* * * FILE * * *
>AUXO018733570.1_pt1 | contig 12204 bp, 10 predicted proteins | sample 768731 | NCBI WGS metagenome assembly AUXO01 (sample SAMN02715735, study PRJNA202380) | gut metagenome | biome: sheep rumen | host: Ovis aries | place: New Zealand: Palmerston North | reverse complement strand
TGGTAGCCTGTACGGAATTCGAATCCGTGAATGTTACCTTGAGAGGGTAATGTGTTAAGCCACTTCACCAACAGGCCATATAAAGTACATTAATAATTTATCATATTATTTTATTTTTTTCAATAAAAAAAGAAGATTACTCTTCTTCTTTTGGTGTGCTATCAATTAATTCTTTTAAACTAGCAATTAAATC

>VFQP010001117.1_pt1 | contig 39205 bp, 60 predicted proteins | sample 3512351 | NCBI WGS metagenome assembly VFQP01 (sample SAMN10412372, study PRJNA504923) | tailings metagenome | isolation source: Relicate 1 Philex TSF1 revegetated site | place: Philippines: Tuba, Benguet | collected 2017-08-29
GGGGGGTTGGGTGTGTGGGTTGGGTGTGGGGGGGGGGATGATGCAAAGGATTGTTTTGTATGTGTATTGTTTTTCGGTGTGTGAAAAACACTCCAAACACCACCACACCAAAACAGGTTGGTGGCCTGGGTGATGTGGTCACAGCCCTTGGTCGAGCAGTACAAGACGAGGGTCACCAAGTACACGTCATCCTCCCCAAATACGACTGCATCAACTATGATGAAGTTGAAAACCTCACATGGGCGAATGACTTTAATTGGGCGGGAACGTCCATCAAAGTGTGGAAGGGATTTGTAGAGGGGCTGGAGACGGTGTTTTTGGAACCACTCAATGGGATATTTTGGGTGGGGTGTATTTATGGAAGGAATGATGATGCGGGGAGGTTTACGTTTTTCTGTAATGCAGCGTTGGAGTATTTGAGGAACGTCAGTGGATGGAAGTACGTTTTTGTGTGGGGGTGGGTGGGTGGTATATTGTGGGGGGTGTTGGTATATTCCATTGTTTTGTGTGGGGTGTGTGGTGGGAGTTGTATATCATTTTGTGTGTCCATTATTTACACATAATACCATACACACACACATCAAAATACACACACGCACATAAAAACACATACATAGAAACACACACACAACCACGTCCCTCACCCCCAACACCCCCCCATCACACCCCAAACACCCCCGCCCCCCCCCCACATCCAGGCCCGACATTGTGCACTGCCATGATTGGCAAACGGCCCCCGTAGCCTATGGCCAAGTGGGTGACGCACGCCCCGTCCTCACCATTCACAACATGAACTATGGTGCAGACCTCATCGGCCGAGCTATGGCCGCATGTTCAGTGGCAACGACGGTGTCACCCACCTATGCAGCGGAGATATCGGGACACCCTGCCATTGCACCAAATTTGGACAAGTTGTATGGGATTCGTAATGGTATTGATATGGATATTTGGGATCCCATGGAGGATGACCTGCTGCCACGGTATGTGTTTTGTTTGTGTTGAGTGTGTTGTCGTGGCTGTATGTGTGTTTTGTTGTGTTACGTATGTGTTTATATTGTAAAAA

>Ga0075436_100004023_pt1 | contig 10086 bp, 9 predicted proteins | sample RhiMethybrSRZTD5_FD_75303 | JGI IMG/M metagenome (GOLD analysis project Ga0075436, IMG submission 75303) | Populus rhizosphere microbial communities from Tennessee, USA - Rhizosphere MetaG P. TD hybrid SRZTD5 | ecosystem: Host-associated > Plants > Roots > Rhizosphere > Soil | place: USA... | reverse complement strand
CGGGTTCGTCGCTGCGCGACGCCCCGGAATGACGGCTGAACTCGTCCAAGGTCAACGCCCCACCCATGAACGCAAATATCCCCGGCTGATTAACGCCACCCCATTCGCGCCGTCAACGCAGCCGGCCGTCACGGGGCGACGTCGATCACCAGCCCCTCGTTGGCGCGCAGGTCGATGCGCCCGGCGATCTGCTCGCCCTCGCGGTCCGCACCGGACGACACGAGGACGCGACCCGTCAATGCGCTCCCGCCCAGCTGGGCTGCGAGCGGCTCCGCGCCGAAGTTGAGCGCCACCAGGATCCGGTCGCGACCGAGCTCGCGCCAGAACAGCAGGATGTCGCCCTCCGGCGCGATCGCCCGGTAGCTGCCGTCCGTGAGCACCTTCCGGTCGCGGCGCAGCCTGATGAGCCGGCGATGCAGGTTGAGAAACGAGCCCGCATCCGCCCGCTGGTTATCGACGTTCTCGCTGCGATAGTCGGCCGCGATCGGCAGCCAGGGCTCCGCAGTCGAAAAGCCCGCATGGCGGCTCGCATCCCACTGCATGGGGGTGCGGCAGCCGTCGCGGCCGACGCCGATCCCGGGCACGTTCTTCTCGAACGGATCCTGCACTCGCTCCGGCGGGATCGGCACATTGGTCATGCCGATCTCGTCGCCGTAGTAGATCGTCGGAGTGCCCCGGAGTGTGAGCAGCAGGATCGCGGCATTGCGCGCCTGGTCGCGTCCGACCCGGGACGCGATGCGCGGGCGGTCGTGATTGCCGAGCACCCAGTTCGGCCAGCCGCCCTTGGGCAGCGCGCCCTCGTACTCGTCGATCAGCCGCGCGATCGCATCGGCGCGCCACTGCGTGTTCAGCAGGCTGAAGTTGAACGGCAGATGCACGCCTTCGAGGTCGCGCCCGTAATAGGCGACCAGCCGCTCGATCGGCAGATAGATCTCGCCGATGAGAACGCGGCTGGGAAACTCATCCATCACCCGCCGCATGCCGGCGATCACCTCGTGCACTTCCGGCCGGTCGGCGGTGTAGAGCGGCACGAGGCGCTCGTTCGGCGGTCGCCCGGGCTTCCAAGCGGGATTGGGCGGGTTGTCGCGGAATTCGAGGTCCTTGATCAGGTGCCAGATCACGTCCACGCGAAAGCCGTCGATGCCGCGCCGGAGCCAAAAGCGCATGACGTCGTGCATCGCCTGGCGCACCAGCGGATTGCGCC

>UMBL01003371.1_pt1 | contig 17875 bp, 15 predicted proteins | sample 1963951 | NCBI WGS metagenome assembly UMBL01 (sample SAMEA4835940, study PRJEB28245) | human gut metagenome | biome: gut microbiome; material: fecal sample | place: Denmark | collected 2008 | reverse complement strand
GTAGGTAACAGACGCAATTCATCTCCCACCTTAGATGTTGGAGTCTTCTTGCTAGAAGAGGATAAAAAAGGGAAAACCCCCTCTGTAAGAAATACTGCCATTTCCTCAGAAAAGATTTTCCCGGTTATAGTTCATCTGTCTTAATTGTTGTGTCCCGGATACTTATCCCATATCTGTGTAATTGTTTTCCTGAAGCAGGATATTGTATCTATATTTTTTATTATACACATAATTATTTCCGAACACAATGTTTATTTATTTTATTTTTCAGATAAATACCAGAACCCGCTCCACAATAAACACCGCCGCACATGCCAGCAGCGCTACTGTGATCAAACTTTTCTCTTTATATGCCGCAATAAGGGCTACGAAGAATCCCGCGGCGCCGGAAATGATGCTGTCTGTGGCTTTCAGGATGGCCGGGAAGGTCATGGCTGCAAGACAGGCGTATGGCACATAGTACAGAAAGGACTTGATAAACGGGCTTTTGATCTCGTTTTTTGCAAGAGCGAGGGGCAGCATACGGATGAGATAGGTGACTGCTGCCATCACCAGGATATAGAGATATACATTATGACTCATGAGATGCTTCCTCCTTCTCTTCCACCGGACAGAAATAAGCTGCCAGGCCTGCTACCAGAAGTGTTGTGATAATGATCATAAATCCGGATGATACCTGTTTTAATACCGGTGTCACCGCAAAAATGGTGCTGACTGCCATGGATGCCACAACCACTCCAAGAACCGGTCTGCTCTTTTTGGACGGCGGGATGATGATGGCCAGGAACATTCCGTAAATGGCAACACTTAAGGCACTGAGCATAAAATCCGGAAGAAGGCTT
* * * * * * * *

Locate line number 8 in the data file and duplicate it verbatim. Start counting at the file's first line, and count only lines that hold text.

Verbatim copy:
GTAGGTAACAGACGCAATTCATCTCCCACCTTAGATGTTGGAGTCTTCTTGCTAGAAGAGGATAAAAAAGGGAAAACCCCCTCTGTAAGAAATACTGCCATTTCCTCAGAAAAGATTTTCCCGGTTATAGTTCATCTGTCTTAATTGTTGTGTCCCGGATACTTATCCCATATCTGTGTAATTGTTTTCCTGAAGCAGGATATTGTATCTATATTTTTTATTATACACATAATTATTTCCGAACACAATGTTTATTTATTTTATTTTTCAGATAAATACCAGAACCCGCTCCACAATAAACACCGCCGCACATGCCAGCAGCGCTACTGTGATCAAACTTTTCTCTTTATATGCCGCAATAAGGGCTACGAAGAATCCCGCGGCGCCGGAAATGATGCTGTCTGTGGCTTTCAGGATGGCCGGGAAGGTCATGGCTGCAAGACAGGCGTATGGCACATAGTACAGAAAGGACTTGATAAACGGGCTTTTGATCTCGTTTTTTGCAAGAGCGAGGGGCAGCATACGGATGAGATAGGTGACTGCTGCCATCACCAGGATATAGAGATATACATTATGACTCATGAGATGCTTCCTCCTTCTCTTCCACCGGACAGAAATAAGCTGCCAGGCCTGCTACCAGAAGTGTTGTGATAATGATCATAAATCCGGATGATACCTGTTTTAATACCGGTGTCACCGCAAAAATGGTGCTGACTGCCATGGATGCCACAACCACTCCAAGAACCGGTCTGCTCTTTTTGGACGGCGGGATGATGATGGCCAGGAACATTCCGTAAATGGCAACACTTAAGGCACTGAGCATAAAATCCGGAAGAAGGCTT